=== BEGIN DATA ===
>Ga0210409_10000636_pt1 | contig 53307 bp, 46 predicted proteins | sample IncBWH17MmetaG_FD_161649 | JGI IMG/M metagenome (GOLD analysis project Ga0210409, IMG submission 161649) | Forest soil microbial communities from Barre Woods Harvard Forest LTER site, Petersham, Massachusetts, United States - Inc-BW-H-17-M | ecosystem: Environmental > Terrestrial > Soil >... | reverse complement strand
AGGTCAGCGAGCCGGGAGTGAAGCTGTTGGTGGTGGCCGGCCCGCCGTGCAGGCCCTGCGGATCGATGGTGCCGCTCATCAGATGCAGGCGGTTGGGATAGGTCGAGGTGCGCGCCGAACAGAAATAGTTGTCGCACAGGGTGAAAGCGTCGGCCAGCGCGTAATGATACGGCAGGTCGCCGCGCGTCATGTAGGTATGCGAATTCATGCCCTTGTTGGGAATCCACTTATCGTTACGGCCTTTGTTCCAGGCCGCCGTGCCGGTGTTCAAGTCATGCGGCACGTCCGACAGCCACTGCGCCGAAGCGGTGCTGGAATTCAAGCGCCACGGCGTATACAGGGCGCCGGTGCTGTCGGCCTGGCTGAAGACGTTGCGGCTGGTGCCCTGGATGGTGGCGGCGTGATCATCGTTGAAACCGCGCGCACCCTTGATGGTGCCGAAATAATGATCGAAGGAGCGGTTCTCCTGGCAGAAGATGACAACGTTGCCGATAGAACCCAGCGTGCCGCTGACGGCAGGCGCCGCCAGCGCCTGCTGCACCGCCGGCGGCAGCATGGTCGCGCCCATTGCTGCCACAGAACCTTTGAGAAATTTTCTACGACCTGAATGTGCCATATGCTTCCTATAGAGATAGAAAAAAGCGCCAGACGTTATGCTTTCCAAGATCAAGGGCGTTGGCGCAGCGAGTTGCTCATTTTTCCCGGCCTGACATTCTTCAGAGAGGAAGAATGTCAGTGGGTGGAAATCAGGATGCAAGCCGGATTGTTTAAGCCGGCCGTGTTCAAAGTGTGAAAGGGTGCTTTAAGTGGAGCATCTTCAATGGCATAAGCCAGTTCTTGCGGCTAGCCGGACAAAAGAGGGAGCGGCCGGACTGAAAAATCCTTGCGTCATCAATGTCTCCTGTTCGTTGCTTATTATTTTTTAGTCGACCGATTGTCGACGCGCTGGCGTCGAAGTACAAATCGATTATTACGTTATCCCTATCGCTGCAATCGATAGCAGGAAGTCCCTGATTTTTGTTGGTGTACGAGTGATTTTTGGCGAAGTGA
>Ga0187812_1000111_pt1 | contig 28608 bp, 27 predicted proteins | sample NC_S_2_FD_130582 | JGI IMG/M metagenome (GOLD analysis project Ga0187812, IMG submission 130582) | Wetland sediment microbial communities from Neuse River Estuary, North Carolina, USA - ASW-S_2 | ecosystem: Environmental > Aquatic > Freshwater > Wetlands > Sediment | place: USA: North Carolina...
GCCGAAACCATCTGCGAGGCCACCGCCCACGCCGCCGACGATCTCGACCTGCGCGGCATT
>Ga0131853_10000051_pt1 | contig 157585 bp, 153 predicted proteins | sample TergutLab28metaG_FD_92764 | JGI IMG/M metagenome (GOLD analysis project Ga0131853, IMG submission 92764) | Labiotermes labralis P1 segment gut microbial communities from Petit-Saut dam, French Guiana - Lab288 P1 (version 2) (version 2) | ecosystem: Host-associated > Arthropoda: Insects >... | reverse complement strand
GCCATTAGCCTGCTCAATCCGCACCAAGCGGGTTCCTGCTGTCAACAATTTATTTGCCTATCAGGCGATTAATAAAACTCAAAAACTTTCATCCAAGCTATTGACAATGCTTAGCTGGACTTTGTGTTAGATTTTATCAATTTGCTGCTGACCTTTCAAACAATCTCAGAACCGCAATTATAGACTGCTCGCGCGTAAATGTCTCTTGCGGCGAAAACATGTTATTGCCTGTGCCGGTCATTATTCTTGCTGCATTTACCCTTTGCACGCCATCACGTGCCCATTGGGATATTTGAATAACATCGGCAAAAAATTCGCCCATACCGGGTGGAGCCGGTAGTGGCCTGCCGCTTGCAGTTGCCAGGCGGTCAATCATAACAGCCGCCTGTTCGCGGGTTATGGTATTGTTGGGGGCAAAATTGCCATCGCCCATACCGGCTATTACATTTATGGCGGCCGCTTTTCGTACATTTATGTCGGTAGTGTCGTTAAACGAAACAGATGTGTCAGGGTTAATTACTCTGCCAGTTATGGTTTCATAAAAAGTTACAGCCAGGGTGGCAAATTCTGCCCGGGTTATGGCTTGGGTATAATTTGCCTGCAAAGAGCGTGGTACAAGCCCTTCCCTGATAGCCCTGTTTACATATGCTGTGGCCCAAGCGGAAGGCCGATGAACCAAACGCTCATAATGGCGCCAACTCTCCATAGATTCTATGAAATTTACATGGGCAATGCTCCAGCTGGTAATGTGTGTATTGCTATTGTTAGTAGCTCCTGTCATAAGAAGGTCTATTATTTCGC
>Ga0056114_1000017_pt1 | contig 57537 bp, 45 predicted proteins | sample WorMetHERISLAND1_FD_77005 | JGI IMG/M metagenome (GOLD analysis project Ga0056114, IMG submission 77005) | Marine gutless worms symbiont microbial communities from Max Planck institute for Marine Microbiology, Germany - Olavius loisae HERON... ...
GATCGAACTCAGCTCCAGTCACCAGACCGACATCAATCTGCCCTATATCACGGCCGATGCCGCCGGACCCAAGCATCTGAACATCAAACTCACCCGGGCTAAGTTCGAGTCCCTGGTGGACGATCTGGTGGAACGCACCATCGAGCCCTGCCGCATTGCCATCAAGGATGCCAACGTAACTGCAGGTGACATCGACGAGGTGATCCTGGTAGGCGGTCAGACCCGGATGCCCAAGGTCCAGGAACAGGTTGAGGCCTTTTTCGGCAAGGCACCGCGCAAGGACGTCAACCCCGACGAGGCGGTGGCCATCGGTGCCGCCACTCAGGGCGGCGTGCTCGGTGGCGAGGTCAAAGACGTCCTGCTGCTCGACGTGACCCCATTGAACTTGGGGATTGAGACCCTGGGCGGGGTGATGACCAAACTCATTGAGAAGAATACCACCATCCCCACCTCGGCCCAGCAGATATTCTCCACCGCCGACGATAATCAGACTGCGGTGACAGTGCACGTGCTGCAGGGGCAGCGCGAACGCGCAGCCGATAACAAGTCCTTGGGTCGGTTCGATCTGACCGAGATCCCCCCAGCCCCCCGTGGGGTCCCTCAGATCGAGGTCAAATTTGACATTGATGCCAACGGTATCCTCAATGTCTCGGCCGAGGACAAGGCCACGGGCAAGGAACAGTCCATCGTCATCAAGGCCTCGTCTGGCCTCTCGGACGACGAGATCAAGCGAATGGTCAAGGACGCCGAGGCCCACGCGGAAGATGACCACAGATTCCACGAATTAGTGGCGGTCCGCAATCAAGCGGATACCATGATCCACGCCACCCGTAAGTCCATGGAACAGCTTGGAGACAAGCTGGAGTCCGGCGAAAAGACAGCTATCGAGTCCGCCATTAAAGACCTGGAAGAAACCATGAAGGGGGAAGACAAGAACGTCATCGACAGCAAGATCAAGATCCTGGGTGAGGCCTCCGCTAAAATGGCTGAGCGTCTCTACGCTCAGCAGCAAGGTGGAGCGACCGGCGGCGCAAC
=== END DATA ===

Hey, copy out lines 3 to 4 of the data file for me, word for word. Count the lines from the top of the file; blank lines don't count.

>Ga0187812_1000111_pt1 | contig 28608 bp, 27 predicted proteins | sample NC_S_2_FD_130582 | JGI IMG/M metagenome (GOLD analysis project Ga0187812, IMG submission 130582) | Wetland sediment microbial communities from Neuse River Estuary, North Carolina, USA - ASW-S_2 | ecosystem: Environmental > Aquatic > Freshwater > Wetlands > Sediment | place: USA: North Carolina...
GCCGAAACCATCTGCGAGGCCACCGCCCACGCCGCCGACGATCTCGACCTGCGCGGCATT